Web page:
Are you getting divorced in Maine and considering asking for spousal support? Spousal support used to be called alimony, and was traditionally used to give housewives financial support after a divorce. Today, most judges expect husbands and wives to be able to support themselves after a divorce, so spousal support awards are more rare than in the past. However, there are some exceptions to the rule. Sometimes, a spouse may not be able to work or make enough money to support themselves after a divorce for various reasons. A judge may award spousal support in these cases. However, there are caveats. Here are two important things you need to know about spousal support in Maine.
1. Spousal Support Is Taxable
If you are awarded spousal support, the income you receive is taxable, according to DivorceNet.com. This means you will be responsible for paying taxes on it each year you receive it. Since tax isn't taken out of the spousal support before you receive it, you will need to put enough of the money aside to cover the tax, or you may be faced with a big tax bill come tax time that you can't pay.
Your ex, on the other hand, will be able to count the money they pay to you as a tax deduction. So before you ask for spousal support, ask your family law attorney how much you are likely to be awarded, and then decide if you can afford to take on the tax burden that comes with the money.
2. There Are Different Types of Spousal Support That Can Be Awarded in Maine
If you do decide to go ahead and pursue spousal support and are awarded it, the judge can award one of several different types. The type you are awarded depends on your financial circumstances and your expected future ability to support yourself without money from your ex.
The types of spousal support you could be awarded are:
General Support--This is awarded if you have significantly less earning potential than your ex. General support may be for a specified period of time or indefinitely, depending on your potential for earning more money in the future, usually based on your education.
Transitional Support--This type of support is awarded if you are only expected to need temporary support to help you get yourself re-established and back on your feet financially after a divorce. It is awarded for a limited period of time, usually based on how long it is expected for you to get a job or obtain the education you need to get a self-supporting job.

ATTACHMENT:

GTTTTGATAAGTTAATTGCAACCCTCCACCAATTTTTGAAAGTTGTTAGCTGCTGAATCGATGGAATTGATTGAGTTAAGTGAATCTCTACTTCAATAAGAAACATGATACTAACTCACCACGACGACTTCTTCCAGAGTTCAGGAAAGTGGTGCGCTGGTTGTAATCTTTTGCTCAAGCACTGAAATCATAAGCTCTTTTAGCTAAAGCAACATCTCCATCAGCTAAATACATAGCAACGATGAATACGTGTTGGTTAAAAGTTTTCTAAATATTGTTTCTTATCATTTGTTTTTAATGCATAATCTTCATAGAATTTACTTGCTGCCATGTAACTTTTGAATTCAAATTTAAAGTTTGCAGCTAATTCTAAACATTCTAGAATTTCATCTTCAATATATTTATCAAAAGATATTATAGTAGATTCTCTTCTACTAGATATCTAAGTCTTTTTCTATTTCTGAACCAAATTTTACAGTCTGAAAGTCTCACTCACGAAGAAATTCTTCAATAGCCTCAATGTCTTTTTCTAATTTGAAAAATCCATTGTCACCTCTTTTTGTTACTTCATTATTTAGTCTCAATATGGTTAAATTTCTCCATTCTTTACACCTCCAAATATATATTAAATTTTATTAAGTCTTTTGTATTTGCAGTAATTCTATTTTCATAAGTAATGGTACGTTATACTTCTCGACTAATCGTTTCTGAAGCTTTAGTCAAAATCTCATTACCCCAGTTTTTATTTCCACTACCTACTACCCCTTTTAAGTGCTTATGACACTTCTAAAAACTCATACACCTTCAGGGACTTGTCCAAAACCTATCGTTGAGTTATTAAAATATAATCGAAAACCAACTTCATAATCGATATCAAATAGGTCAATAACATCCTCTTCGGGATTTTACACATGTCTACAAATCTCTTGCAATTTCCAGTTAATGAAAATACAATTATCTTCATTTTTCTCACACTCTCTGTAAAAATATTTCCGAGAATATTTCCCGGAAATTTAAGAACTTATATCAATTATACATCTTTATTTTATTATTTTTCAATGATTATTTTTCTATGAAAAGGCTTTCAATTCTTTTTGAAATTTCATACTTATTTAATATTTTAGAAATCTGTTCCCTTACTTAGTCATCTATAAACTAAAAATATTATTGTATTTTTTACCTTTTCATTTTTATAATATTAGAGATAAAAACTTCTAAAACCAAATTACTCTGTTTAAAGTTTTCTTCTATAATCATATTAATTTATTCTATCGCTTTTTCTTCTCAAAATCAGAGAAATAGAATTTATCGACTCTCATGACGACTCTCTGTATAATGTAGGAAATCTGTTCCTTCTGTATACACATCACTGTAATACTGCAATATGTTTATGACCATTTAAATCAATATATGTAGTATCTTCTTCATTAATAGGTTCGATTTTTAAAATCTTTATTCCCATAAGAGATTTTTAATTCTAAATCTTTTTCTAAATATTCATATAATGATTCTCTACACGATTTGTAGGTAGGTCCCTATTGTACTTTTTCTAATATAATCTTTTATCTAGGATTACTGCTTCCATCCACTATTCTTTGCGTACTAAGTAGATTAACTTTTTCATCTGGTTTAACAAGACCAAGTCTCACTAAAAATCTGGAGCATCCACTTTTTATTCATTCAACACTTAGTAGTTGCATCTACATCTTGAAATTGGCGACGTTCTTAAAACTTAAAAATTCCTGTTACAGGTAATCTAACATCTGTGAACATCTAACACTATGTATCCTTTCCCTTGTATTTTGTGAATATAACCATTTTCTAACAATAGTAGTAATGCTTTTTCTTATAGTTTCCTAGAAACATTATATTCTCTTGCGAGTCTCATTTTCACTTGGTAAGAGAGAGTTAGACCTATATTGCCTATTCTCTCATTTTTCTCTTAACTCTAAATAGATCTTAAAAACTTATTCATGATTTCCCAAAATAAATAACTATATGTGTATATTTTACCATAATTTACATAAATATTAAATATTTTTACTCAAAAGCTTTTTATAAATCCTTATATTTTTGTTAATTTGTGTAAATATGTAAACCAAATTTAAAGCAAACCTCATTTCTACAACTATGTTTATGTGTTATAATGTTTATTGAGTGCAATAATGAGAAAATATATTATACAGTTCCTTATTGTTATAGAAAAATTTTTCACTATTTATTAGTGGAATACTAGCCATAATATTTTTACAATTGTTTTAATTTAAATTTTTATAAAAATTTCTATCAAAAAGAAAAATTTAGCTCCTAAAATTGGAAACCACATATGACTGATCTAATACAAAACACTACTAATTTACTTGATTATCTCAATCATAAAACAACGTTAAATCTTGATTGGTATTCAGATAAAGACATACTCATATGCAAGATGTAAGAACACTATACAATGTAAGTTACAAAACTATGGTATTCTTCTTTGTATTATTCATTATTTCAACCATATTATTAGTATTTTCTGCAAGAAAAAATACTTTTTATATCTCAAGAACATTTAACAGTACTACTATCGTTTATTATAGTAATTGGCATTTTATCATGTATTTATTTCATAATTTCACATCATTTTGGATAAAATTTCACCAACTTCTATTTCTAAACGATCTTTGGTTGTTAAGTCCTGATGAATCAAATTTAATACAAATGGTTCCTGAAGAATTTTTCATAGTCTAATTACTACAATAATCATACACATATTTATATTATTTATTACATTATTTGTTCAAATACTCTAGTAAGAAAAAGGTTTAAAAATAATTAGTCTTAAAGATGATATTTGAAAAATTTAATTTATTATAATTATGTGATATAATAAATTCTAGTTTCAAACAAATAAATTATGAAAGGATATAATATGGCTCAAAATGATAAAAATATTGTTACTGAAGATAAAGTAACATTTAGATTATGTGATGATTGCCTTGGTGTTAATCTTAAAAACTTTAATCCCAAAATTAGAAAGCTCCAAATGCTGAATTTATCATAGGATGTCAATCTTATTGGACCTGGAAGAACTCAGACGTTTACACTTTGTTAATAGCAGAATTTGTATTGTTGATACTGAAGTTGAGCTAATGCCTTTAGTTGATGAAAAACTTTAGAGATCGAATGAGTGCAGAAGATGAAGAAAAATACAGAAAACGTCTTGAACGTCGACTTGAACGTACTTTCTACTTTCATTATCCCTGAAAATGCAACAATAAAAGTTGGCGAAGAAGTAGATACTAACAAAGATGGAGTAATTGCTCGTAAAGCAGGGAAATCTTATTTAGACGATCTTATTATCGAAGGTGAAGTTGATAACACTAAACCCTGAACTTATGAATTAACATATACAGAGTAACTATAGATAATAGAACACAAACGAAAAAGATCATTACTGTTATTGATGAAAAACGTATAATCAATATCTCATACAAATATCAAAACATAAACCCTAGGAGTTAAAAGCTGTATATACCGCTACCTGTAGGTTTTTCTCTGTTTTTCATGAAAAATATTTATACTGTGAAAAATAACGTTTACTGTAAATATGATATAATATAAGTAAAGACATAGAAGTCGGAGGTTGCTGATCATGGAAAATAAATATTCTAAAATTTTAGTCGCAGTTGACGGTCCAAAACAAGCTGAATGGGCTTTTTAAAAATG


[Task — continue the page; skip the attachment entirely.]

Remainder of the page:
Nominal Support--This award won't give you any money right off the bat. It does, however, leave the court an opening to award monetary support in the future if it becomes apparent you need it, or if you have not re-married and find yourself in a position where you need it where you did not when the divorce was made official.
Interim Support--This is a limited type of spousal support that is only awarded while divorce proceedings are pending. It is intended to help you get established in your own household and get a job or a new job with more pay before the divorce is finalized. It is also intended to help you pay moving and other expenses associated with the divorce.
If you are awarded spousal support, many different things will be taken into consideration in determining an award. Among these are the length of your marriage, your age, your education, your health, the value of any property you own, the contributions you made as a homemaker or toward your ex's education, and your standard of living while married. Ask a family law attorney if you can reasonably expect to be awarded support, and if so, how much and what type. You will then have a better idea of whether spousal support will be beneficial to you once you're on your own.